Vacant lot in South Dallas food desert transformed into urban farm for new growers

A vacant lot near a Dallas Area Rapid Transit station in South Dallas will soon come to life as an urban farm. And that is just planting a seed for more.

Restorative Farms, a local nonprofit organization dedicated to creating community-centric farm systems, runs an existing training farm that’s near the Hatcher DART Station. 

On Wednesday, the organization began working on an apprentice farm for new growers in a nearby empty lot.

"We’re starting to implement our intern apprentice farm. We’re laying out several hundred grow boxes, which some of our farmer trainees will be taking ownership of to grow food for the community, as well as produce some sort of income for themselves," said Brad Boa, the co-founder of Restorative Farms.

Boa said the new growers are taking advantage of the months of training they’ve received at the training farm and now applying it an entrepreneurial way to grow affordable food for the community.

In addition to the more than 135 raised grow boxes, the project includes a hoop house and a rainwater collection system.

"There’s really no easier way to grow than in a raised box garden. This particular type is shipped knocked down. It’s very easy to handle. You can control the soil. You control the irrigation. It eliminates the problems of weeds in existing soil. So it’s very easy to grow in this and we have a soil mix that’s just killer that’s full of nutrients and can grow organic food quite prodigiously," Boa said.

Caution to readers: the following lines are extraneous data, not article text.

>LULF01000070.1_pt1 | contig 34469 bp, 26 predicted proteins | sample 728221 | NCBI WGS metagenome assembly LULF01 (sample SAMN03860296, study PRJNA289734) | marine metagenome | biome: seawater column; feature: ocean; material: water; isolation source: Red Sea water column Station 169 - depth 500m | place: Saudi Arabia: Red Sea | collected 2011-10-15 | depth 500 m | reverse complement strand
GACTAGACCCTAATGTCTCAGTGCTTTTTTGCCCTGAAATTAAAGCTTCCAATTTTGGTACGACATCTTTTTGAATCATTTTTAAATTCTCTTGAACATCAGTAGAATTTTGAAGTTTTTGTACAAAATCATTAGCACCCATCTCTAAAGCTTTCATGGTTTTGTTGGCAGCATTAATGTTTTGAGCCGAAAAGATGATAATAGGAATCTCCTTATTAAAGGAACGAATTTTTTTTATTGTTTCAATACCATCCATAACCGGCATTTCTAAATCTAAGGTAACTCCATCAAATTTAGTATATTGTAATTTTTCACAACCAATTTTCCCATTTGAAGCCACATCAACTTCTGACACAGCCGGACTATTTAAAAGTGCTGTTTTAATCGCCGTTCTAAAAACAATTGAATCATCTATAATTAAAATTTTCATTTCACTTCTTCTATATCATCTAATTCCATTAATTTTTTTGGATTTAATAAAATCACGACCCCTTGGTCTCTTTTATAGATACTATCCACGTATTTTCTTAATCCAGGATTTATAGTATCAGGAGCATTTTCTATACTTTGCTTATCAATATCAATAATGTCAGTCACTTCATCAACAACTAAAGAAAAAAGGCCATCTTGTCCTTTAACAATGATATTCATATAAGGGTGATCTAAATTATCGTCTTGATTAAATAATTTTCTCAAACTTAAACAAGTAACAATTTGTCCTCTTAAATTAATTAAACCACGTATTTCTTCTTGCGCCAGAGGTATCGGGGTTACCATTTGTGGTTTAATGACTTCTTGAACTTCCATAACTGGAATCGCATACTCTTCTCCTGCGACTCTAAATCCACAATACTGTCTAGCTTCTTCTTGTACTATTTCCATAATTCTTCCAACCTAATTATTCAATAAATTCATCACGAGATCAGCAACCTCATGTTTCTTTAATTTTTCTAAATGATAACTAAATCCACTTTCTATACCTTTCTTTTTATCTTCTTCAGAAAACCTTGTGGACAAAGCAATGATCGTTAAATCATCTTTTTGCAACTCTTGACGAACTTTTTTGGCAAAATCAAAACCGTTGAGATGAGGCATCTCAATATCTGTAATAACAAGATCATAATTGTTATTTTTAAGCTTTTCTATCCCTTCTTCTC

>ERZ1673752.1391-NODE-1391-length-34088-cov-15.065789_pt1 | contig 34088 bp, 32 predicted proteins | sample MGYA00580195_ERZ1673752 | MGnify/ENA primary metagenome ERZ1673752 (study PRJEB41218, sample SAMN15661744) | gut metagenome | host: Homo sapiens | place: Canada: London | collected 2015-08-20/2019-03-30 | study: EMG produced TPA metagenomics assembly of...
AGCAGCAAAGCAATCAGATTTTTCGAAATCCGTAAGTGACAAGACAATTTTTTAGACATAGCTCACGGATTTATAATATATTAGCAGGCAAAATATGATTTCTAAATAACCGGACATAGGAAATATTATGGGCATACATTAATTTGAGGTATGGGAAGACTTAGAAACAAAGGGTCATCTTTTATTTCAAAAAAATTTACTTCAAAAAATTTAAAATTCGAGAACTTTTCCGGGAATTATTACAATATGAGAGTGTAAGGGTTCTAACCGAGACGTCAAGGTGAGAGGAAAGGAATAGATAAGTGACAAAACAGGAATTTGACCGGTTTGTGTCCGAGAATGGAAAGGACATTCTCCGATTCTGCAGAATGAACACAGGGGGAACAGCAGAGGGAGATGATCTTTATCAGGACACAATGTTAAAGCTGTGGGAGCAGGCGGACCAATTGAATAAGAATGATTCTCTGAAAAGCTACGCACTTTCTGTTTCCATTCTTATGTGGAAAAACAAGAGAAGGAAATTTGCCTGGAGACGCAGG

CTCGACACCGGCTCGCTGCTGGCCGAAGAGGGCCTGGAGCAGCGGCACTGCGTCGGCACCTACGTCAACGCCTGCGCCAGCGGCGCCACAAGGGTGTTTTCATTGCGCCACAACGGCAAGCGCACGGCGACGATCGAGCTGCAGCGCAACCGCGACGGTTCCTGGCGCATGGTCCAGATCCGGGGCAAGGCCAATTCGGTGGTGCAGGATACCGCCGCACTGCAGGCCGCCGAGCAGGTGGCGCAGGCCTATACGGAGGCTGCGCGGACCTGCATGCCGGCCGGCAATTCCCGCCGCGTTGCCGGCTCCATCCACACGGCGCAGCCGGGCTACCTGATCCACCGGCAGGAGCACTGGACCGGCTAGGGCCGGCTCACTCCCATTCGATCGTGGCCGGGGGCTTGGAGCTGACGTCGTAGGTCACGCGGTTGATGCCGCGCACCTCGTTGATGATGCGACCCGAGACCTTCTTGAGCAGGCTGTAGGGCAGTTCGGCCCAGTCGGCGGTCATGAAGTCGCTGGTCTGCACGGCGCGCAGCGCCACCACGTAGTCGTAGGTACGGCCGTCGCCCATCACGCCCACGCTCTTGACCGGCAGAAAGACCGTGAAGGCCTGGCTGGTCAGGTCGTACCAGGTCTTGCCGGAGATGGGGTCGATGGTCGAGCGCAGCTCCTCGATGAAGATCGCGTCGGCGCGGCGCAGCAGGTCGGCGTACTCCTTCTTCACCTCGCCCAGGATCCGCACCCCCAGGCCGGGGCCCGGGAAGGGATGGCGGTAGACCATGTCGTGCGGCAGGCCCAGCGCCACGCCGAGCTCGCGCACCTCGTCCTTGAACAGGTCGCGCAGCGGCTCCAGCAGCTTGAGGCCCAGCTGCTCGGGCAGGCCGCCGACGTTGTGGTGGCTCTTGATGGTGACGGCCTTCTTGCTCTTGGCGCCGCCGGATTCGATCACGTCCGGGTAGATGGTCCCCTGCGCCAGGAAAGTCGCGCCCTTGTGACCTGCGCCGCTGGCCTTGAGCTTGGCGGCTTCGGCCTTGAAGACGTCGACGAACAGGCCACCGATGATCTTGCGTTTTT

The farm is right in the middle of a food desert, the USDA’s term for a community where there is no source of fresh produce within a mile radius. 

DART gave Restorative Farms the empty half-acre lot to try to change that. 

RELATED: SMU grad student works to fix South Dallas food deserts

"If we can help people grow their own food and make a living from it, then that’s something that’s infinitely scalable and beneficial to the community. It creates not just a source of fresh produce but has a social and economic impact as well," Boa said.

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Farm director Tyrone Day said there are so many reasons why he personally enjoys this type of work.

"I get to work with the community. I get to address the food desert. I get to hire the formerly incarcerated. I get to hire people in the community. I get to meet new people, varieties, rainbows, what have you. And I also get to work with seniors and be able to just provide and give back to the community. Not only in south Dallas but DFW as a whole," he said.

The new growers need to have a knack for gardening but can gain confidence as they hone their skills.

"Working with these guys, they create something that's tangible, something they can do, something they can see like seed, sprout, germinate. All the trades and activities that they join in here, they're able to… it's like, it raises them up to a degree to where, 'I can do it,’" Day said.

Once it’s fully up and running, the new farm will be capable of producing about 6,000 pounds of fresh fruits and vegetables.

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